- The Washington Times - Sunday, September 10, 2000

A simple way to ensure your child is eating a nutritious lunch is to pack it yourself.

However, parents need to remember that sometimes the most convenient foods are not the most nutritious, says Barbara Gollman, a registered dietitian and a spokeswoman for the American Dietetic Association.

Ms. Gollman advises staying away from prepackaged, single-serving sizes of chips and cookies that are often actually two servings, avoiding juice drinks that are not 100 percent juice and forgoing soda.

And what about Lunchables, Oscar Mayer's popular, prepackaged lunch-in-a-box? The boxes may be popular, but they are expensive and nutritionally lacking, Ms. Gollman says.

"I think they are disgusting," she says. "There is not much 'food' in there. The pizza one is high fat. The portions are small. And the meals contain candy and drinks that are full of sugar. They are just not good choices, and they are way too expensive. For a lot less, you can get a divided box and make your own. Lunchables really play into the hands of lazy parents."

Claire Regan, spokeswoman for Oscar Mayer, says that Lunchables are one of the company's best-selling items.

"Lunchables are a great way for busy parents to treat children to their favorite foods," she says. "But like anything else, they should be eaten in moderation."

Ms. Regan also points out that several varieties such as the ham-and-swiss combination and the turkey-and-swiss combination are considered low fat. Some Lunchable combinations do not include drinks or dessert, allowing parents more control over the sugar in their child's lunch, she says.

Ms. Gollman suggests livening up a brown-bag lunch by using tortillas to create wrap sandwiches that appeal to children.

"Making a wrap is so simple, kids can do it by themselves," she says. "You can put in some deli turkey or cheese, and they even can assemble it at school. It is fun and quick."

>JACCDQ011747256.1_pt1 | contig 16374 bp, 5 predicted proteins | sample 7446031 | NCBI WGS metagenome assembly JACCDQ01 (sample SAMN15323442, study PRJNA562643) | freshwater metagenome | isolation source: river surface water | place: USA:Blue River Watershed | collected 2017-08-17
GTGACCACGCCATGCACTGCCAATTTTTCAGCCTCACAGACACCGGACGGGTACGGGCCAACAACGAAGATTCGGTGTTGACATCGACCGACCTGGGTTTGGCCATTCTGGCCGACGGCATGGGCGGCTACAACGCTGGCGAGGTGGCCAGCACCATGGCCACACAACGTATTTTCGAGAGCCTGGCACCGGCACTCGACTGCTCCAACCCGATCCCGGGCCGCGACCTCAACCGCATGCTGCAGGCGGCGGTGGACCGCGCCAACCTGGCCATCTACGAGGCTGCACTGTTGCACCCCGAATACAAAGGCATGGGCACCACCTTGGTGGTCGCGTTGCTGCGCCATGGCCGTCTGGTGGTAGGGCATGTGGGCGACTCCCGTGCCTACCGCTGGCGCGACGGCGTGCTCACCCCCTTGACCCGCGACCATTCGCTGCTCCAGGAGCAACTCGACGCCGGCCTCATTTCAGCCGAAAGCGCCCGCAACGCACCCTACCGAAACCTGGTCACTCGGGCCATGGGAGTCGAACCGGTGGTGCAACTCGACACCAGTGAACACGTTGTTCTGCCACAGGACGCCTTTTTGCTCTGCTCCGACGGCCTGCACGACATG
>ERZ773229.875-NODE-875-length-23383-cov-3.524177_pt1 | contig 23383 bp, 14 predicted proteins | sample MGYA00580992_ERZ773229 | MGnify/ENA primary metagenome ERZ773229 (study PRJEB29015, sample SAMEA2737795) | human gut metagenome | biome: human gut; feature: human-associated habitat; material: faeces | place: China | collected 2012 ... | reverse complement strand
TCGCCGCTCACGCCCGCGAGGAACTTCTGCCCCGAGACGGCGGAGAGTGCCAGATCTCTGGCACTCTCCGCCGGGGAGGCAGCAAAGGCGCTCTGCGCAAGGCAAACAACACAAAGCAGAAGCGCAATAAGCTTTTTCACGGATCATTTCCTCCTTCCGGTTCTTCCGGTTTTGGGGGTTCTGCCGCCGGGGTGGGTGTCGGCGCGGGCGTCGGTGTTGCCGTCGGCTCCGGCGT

If children insist on packing chips with the sandwich, Ms. Gollman recommends some of the lower-fat varieties, such as baked chips or crisps. She also likes the idea of individual-sized vegetable dips that need no refrigeration.

Other healthy choices include string cheese, yogurt, hard-boiled eggs, fruit salad, bagels, even leftover pizza or pasta.

Dietitian Keith Ayoob, a professor of pediatrics at Albert Einstein College of Medicine in New York, says packing lunches is an ideal time to teach children about food choices. Just make sure you pack items that fall within the spectrum of healthy eating, he adds.

"Whatever the kids choose is OK," he says. "This way they still have control. Let them choose between peanut butter and jelly or yogurt, carrot sticks or cucumbers. Once in a while, they can choose cookies or crackers, but not every day."

When packing lunches, parents should also pay attention to portion sizes, Mr. Ayoob says.

"Keep in mind that a [recommended] portion of chips is a half-ounce," he says. "Many small bags are more than that. Look at the label and remember that for young children, small is the way to go."

Some basic safety rules should be kept in mind when packing a lunch, Ms. Gollman says. Since bacteria can grow in temperatures of 40 degrees F or above, it is important to keep lunches cold. This can be accomplished by packing the lunch in an insulated box or bag and by using a cold pack or frozen juice box as a cold source, Ms. Gollman says.

Food will also stay fresher and germ-free longer if you use cold ingredients, such as bread that has been frozen and tuna that has been refrigerated before it was turned into tuna salad.

"Any time you have a meat product, the food needs to stay cold," Ms. Gollman says. "Even vegetables, if they are not washed properly, can cause problems if they get too warm. If the lunch will be sitting for more than two hours, you need a cold pack."

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